Want a different life? Set three intentions.

June 24, 2018

If you want a different life, here is a recipe.  It’s mostly practical, with a little magic thrown in.

1. Be like Ghandi.  He said:  “Be the change that you want to see in the world.”

There may be other ways to change the world.  But starting from that premise, changing me, not you, is the only thing that has ever worked for me, or that I have seen work for anyone.

When I change me, the world around me changes.  A change in my attitude changes how I respond, how people respond to me, and changes the outcomes from those interactions.

2. This is from me:  Be unapologetically honest, with kindness.  Both with others, and even more importantly, with yourself.

I have gone through phases with honesty.  For many years I tried to stick with:  ‘If you can’t say something nice, don’t say anything’.  Then I thought, no, that’s pretty limiting if I want any kind of emotional intimacy.  So I went to the opposite extreme.  I told it like I saw it.  UGH!  My filter was still pretty thick and my ability to be honest with myself pretty under-developed.

I began to look for something in the middle.  I started focusing on being honest without being apologetic, but also setting the intention that anything coming out of my mouth was supported by a feeling of kindness.  If I didn’t yet feel kindness, I knew that my offering would be incomplete and distorted.  As anyone who knows me will attest, I haven’t totally mastered it.  But so far, it seems to be a viable guideline.

My all-time favorite acronym is THINK before you speak.  Is it True, Helpful, Inspiring, Necessary, and Kind?  (‘Is it necessary?’ still trips me up a lot!)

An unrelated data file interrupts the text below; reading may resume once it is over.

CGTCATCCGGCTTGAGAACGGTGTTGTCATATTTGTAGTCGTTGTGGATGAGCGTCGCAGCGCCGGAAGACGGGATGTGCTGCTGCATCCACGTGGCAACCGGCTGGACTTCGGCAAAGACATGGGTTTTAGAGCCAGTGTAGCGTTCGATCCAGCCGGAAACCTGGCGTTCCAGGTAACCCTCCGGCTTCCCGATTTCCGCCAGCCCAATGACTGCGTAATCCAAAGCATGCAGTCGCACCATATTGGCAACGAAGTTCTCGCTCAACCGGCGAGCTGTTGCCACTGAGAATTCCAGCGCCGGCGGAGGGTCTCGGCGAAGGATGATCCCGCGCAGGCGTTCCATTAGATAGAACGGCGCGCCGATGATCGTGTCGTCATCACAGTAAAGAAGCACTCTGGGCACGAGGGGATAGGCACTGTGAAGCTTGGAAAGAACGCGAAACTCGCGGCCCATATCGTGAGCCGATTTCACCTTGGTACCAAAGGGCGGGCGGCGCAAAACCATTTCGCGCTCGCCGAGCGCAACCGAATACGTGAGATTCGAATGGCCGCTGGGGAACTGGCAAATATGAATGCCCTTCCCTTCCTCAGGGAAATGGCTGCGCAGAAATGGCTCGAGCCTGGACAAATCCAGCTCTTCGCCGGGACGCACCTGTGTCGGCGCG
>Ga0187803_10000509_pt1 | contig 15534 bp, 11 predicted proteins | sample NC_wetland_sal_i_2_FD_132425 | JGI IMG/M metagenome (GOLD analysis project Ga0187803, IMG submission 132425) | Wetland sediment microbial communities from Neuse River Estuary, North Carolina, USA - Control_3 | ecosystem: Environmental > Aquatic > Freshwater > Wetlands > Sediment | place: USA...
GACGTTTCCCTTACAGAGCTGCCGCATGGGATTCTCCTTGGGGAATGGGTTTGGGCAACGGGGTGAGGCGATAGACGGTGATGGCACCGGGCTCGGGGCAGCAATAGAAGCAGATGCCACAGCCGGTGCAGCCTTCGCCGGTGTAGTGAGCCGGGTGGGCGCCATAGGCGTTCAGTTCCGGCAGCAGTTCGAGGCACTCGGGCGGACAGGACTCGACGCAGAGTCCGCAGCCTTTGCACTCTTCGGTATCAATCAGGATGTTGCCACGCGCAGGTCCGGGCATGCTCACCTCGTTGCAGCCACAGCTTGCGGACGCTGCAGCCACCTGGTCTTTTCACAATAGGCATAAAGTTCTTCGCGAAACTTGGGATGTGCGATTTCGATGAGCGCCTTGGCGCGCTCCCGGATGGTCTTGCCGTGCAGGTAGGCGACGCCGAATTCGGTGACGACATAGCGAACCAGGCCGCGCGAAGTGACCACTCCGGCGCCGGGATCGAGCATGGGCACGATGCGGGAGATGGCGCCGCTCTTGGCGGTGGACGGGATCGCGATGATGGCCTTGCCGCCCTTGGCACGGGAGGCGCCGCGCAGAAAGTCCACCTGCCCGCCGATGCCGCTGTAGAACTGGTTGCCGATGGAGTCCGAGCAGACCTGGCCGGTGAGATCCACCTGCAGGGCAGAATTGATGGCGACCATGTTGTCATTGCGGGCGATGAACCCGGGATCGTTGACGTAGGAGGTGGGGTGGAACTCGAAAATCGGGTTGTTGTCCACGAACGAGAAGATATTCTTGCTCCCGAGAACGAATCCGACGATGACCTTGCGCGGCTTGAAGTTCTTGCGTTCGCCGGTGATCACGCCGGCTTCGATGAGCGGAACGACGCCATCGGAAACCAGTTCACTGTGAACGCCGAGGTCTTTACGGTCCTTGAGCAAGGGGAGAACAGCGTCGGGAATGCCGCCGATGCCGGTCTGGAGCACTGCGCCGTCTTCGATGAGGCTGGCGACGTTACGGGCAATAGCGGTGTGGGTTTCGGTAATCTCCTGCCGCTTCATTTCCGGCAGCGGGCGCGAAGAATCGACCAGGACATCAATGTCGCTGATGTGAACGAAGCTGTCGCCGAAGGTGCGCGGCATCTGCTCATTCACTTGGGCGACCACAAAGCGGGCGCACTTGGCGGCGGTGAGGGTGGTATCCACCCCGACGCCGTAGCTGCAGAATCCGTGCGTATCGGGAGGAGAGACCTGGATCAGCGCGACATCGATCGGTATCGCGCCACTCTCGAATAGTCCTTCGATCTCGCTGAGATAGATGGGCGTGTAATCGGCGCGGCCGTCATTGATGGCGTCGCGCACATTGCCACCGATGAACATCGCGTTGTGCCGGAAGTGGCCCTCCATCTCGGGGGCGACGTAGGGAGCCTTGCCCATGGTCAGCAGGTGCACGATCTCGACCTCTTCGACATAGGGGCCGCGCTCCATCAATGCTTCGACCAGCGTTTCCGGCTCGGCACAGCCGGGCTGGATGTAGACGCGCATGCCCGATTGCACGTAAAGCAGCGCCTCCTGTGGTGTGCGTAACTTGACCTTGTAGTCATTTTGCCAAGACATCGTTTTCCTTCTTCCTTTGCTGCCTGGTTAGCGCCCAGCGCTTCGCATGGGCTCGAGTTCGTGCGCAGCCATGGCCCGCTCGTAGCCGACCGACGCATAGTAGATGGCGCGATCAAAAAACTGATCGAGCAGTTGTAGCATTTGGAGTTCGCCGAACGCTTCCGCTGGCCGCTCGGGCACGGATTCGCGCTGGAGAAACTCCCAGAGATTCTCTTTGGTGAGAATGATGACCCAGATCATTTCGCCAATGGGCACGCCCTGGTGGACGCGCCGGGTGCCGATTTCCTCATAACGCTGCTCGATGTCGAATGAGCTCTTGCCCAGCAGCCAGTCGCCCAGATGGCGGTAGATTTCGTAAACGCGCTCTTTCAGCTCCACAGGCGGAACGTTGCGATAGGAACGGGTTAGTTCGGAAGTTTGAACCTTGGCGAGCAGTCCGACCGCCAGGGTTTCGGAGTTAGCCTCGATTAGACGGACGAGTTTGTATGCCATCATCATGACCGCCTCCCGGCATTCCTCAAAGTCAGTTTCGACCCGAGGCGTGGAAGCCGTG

3. Put your attention on what’s right, on what is working.  Look for evidence, any evidence, that you are moving in the direction of achieving what you want.  i.e. stop putting all your attention on what’s wrong.  

There may be a few cynics who become successful just because they’re cynical – say Howard Stern for a modern example – but on the whole, how many truly cynical people do you see who are both successful and happy?  Consider the possibility that cynicism breeds depression and anxiety.  I don’t have scientific research backing that up, but logic tells me it’s out there.  I do have subjective evidence from my own life and the life of my clients that when they shift their attention to what’s right in their world, what is working, life improves.  Period.

# 3 is the one that I attribute to a little bit of magic.  I have always had the sense that there is an organizing principle in the universe that, when I cooperate with it, seems to offer me a more satisfying life than when I don’t.  Call it God, or energy, or a Higher Power, or Divine Mind – anything that resonates.

It’s that still, small voice within that always knows the next step for you to take to keep you moving in the direction of what you truly want.  Get quiet, listen for it, and then cooperate with it.  Whether it’s to take one small step forward, or zip it, or take a leap into something deeply uncomfortable, if you listen to it your will life expand into a vibrancy that it’s hard for me to put into words.  The only one that comes to mind is rich.